Sermon for High Mass – Trinity Sunday Sunday 27 May 2018
TRINITY SUNDAY, 2018 HIGH MASS
Readings: Isaiah 6.1-8; Psalm 29; Romans 8.12-17; John 3.1-17
We like that passage from Isaiah with its picture of the house of God filled with smoke and “Angel voices ever singing” (New English Hymnal 336). It reassures us when critics condemn our worship with its ceremonial and music as unbiblical. But there is a connection with the vision of Isaiah at a much deeper level than bells and smells and choral music: a license for servers with pyromaniac tendencies; choristers in polyphonic overdrive; or organists tempted to pull out the “Wall of Sound” stop.
Our worship reflects Isaiah’s experience before the Lord in the Temple. We gather to praise God we confess our sin and ask forgiveness. We pray God to allow us to hear the Word with discernment and understanding and to respond to to it. The elements of our worship – gathering, praising, praying, hearing, and responding, – are all appropriate responses to the holy God who has made us and claims us as his own.
This sermon began, as it will end, with the invocation of God the Holy Trinity: Father, Son and Holy Spirit.
Our Christian lives began with our baptism in the Name of the Father and of the Son and of the Holy Spirit.
So too, the liturgy of the Eucharist begins, and it will end with the Blessing in the same Triune Name.
Throughout it there will be not just Trinitarian language but a Trinitarian shape.
In the Collect for Purity, we will address God, and pray for the inspiration of the Holy Spirit through Christ our Lord.
After we have confessed our sins, echoing the prophet’s “Woe is me! I am lost, for I am a man of unclean lips, and I live among a people of unclean lips…” and been assured of God’s forgiveness, – not thankfully by the application of a burning coal from the altar, but by the words of absolution, – we sing The Gloria which ends:
“For thou only art holy; thou only art the Lord; though only, O Christ, with the Holy Spirit, art the Most High, in the glory of God the Father.”
We would expect on this feast a particular emphasis on the Holy Trinity in the Collect of the Day, a particular emphasis on the Holy Trinity, but the general pattern in the liturgy of is for prayer to be addressed to the Father, through the Son, Christ our Lord, in the unity of the Holy Spirit.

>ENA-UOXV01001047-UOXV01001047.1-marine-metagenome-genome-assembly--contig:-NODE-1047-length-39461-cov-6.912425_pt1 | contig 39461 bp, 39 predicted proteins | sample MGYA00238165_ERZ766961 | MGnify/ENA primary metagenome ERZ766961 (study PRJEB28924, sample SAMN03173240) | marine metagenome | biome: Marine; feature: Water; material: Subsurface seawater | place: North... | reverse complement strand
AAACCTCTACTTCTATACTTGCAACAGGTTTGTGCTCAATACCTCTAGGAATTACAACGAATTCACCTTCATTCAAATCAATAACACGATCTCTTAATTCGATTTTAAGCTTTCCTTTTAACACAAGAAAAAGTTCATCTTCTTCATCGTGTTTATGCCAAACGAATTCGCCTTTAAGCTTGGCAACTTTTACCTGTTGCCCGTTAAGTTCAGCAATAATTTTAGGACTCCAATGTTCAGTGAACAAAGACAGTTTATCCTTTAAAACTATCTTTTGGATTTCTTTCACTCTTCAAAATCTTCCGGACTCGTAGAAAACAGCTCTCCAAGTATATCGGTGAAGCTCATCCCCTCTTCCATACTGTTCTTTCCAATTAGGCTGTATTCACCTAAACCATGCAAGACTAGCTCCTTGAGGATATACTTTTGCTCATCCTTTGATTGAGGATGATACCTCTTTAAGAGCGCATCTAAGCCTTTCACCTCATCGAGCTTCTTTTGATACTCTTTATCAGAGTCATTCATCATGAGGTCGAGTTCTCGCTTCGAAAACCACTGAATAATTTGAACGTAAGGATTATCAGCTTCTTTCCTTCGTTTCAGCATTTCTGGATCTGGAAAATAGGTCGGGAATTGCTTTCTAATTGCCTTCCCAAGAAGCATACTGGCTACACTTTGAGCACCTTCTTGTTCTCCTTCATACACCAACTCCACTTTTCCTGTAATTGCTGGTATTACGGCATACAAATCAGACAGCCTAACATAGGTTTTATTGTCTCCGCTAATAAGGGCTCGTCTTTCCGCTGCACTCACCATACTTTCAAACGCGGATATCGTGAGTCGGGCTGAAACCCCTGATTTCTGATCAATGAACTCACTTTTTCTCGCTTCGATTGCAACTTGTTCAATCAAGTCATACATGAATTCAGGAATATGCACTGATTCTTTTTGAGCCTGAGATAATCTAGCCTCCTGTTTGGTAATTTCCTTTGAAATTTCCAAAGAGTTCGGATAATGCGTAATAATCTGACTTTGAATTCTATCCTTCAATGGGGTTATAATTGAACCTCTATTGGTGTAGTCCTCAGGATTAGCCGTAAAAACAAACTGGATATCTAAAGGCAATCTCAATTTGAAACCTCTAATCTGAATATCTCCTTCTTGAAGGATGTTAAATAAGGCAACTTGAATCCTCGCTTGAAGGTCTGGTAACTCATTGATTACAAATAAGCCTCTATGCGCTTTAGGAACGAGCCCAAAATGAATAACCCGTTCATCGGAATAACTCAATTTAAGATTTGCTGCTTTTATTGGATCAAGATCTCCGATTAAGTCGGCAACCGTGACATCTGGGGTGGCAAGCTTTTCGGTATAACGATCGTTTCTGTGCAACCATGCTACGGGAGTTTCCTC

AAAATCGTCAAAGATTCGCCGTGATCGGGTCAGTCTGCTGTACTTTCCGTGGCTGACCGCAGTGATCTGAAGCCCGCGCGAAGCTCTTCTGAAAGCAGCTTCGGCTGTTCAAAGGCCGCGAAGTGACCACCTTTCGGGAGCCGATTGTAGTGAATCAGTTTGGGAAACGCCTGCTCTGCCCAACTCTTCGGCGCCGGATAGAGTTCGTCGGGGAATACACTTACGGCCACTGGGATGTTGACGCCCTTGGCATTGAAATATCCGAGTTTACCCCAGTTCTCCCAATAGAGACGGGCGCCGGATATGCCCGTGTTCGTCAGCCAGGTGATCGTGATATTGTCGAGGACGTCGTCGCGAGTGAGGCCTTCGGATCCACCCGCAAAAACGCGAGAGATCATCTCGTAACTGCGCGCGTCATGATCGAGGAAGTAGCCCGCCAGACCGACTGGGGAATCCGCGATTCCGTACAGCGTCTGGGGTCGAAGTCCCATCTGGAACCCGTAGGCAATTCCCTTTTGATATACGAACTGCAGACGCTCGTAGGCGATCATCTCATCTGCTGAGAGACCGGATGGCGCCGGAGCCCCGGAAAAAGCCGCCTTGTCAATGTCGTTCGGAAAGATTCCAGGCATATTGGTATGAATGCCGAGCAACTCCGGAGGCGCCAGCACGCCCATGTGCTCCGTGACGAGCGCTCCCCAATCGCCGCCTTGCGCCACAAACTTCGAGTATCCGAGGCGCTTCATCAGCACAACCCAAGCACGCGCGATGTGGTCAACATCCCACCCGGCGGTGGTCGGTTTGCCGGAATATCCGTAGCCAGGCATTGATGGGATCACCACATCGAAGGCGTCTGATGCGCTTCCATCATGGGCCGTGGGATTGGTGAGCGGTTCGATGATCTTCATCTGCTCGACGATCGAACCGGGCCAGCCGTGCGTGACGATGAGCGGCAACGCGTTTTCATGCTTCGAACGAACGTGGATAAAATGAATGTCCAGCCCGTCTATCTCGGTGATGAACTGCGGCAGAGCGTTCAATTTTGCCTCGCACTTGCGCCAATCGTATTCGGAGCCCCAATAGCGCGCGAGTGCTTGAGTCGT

After the sermon, we will make our profession of faith in the Nicene Creed, with its three sections speaking to the three persons of the Holy Trinity.
Then we offer our prayers of intercession “In the power of the Spirit and in union with Christ…..to God the Father.”
In the Eucharistic Prayer, the Great Thanksgiving, we find the same pattern. As we give thanks to God for our creation, redemption and all the blessings of this life, we sing the Sanctus, the thrice holy hymn which echoes the worship of the seraphim in Isaiah’s vision. We pray for the outpouring of the Spirit on both gifts and people; to transform them and us; to enable our communion, our participation in the Body of Christ and therefore in the divine life, the perfect union and communion of Christ with the Father in the Holy Spirit which our readings from St. John’s Gospel on recent Sundays have spoken about.
[If you were here early enough for Morning Prayer or come back to Evensong, you will find the same Trinitarian refrain in the Daily Offices of the Church: “Glory be to the Father and to the Son and to the Holy Spirit: as it was in the beginning, is now and ever shall be, world without end.” It is there in the opening versicles and then at the conclusion of psalms and canticles. Similar Trinitarian doxologies also feature in the Office Hymns. The Apostles Creed, the baptismal creed of the Western Church, which we recite at Prayer Book Morning and Evening Prayer, has the same threefold structure as the longer Nicene Creed.]
The taking of the Sanctus from Isaiah into the central act of Christian worship does not mean that there was a developed doctrine of the Trinity in the Old Testament. The general thrust of the Old Testament’s understanding of God is in the direction of a strict monotheism in the midst of a powerful and seductive culture with pantheons of gods. But the divine we, of “Who will go for us?”, like the “Let us make man in our image” of Genesis, came to be seen by the Church as foreshadowing that teaching; that understanding, which only came of be worked out in the early centuries of the Church’s life in response to the revelation of the God who “so loved the world that he gave his only Son” and the experience of his continuing risen life in the Holy Spirit.
Likewise, the New Testament does not contain an elaborated systematic doctrine of the Trinity. What we have there is language about and experience of God the Father, of Jesus Christ, and of the Holy Spirit, which would lead the Church towards confessing the divinity of all three while maintaining their unity in the Godhead.